Then there was a QnA session, audience were allowed to ask different question. There were 2 questions in particular which seemed very very important to me, specially for taking into consideration that 90-95% of the audience were students and in their very basic learning stages of their animation career. The two questions were -

1. How to Study video reference/the importance of it ?

2. How to improve my work, how to develop my judgmental/creative eye for my work, what should i do when i am feeling lost or my animation is not going anywhere, where do i go, how to get feedback ?

Now before i get onto the above question #1 in detail, i have to make it clear that what i am saying should actually be said before the "Acting for Animation" session and anyone entering into the Acting part should/must/have to be aware of what i am going to try to explain right now. Now since Paresh's forte is the "Acting" part, i understand why he did not emphasize on the body part and movement much. As far as question #2 is concerned again its a fantastic question for those who are new into the field and also for those who may be slightly ignorant of this one.

1. How to Study video reference/the importance of it ?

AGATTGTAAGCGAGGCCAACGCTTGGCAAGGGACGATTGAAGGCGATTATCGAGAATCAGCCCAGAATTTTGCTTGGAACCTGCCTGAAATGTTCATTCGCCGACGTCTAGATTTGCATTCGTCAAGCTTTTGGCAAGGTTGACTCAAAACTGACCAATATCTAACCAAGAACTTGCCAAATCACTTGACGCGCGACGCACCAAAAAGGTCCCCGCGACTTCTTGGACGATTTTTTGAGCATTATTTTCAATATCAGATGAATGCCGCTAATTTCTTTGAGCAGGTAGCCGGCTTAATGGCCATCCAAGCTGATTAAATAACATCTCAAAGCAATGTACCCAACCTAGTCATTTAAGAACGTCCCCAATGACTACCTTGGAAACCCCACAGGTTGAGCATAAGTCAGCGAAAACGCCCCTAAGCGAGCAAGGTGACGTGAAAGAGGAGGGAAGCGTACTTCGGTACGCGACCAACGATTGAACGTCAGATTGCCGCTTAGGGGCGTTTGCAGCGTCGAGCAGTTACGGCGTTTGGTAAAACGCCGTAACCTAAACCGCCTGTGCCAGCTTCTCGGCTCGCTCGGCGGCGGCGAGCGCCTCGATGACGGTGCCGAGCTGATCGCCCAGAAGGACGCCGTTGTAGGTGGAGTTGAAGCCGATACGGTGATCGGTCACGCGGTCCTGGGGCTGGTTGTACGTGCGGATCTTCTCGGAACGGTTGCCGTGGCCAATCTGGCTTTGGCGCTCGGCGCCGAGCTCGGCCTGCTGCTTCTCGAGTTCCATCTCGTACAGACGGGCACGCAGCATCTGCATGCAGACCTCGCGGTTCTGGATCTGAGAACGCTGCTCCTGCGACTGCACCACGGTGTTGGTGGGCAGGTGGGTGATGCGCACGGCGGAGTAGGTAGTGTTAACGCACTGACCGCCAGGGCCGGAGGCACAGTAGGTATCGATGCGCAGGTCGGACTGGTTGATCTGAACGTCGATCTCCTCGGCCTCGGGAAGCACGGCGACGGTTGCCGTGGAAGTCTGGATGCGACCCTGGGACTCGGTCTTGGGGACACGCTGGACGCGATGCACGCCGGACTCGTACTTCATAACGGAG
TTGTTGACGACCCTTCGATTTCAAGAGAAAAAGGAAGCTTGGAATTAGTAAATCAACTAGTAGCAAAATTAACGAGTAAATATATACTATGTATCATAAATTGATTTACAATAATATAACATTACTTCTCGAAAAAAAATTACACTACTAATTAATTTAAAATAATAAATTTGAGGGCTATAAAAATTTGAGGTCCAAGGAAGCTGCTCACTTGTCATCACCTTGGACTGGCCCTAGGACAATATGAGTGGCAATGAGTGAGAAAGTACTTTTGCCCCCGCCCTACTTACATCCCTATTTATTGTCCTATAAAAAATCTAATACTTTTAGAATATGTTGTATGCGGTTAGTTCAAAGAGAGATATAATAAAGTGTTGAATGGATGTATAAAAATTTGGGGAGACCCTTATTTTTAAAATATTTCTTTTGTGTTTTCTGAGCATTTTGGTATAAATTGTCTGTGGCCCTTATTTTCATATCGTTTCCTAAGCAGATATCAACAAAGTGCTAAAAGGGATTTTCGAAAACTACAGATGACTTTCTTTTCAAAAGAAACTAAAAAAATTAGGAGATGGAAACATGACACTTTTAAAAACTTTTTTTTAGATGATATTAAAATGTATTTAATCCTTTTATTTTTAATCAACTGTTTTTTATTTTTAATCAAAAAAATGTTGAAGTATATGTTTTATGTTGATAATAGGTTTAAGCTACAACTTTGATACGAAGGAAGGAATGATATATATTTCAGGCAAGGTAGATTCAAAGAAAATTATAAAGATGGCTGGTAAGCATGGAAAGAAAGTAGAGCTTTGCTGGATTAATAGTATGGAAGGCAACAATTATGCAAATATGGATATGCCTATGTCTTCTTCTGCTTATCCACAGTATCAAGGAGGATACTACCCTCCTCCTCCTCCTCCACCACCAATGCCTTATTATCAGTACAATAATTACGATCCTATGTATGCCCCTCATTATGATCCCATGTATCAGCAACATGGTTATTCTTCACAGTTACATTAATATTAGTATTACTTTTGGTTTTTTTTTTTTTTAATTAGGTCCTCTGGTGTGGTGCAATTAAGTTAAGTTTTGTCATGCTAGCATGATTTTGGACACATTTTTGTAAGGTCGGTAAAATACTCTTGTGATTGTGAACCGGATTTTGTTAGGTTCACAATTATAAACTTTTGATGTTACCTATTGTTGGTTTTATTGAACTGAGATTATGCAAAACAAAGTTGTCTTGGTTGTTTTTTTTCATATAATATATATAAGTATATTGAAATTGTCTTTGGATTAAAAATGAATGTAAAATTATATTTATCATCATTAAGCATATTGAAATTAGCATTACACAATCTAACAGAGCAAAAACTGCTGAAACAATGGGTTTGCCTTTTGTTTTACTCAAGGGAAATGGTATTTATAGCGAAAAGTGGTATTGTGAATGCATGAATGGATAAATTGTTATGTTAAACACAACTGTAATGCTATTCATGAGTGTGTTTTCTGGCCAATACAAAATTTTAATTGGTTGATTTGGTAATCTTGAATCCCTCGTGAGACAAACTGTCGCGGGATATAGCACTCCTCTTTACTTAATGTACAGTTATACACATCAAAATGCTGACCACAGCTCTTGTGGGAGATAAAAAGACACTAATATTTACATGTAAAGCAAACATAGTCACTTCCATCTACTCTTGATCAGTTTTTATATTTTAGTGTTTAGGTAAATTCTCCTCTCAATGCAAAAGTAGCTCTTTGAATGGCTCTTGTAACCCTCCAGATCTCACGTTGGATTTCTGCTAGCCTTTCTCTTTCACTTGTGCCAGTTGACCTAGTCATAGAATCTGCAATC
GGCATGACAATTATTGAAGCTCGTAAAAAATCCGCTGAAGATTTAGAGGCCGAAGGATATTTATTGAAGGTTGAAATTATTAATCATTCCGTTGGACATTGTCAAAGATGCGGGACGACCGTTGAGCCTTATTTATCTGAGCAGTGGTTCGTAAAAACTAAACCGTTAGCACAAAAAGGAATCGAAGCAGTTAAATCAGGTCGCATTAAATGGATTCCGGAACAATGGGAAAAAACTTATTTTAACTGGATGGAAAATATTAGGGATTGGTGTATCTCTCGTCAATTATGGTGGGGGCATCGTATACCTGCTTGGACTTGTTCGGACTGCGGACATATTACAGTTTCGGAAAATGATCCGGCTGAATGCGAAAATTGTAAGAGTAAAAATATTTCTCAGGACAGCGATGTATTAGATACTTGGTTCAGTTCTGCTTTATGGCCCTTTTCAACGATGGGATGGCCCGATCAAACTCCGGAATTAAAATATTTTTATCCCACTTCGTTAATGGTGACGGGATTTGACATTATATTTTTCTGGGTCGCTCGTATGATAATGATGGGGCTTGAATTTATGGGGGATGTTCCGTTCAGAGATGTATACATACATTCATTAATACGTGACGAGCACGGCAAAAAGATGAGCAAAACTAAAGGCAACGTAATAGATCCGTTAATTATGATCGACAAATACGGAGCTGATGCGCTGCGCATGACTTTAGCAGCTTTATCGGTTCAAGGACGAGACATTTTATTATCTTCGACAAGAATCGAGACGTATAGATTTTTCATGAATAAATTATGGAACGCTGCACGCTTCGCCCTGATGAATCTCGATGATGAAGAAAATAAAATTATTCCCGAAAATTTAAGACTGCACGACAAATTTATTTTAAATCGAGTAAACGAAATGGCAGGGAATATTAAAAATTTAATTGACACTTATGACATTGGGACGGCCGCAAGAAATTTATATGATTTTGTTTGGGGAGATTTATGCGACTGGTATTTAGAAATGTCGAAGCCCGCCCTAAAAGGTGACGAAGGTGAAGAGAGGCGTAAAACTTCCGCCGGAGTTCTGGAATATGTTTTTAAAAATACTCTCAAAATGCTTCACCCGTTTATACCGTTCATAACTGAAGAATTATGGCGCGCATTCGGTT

Every animator has its own work flow and many of the top animators in the business are no different. There are many animators who shoot a video reference as much as they can and there are also many animators who don't necessary follow the video reference but their work is as much beautiful and fun to see as the animators who follow a video reference. But for students/upcoming animators, i strongly suggest shooting their own video reference and study the heck out of it. Now in the sessions Paresh spoke about studying the acting part, facials, expressions and so on which i agree is the way to go. But what is even more important is to first study the body movements/mechanics or the body physicality like how the body is moving, where the weight shift is happening, how it balances itself out in certain situation and so on. Until you have the body physicality nailed down, until the physicality looks believable with respect to the real world we know of(it also includes cartoony and exaggerated styles of animation), no amount of detailing in acting, expressions/facial can make your animation look nice. The body movements is the first step to any animation. Its the foundation on which you build the acting part on it. You can also take reference from so many online video sites like YouTube and so on, but doing it on your own is a much better way to understand how your body behaves and moves. Study the reference, observe where the main changes in pose is happening, put those main key poses and then push it up depending on the scene's requirement. Everyday i come across many students showing their demo reel or work, where they have added tons of details on the acting and facial part but overall its a complete mess because they have not taken the pain to emphasize/work on the body movement first. So for the first time getting to the acting part directly or emphasizing on the acting part more than the body mechanics(in the initial scene stages) can be extremely dangerous and detrimental to your own work. You can read more on the same subject in the following link -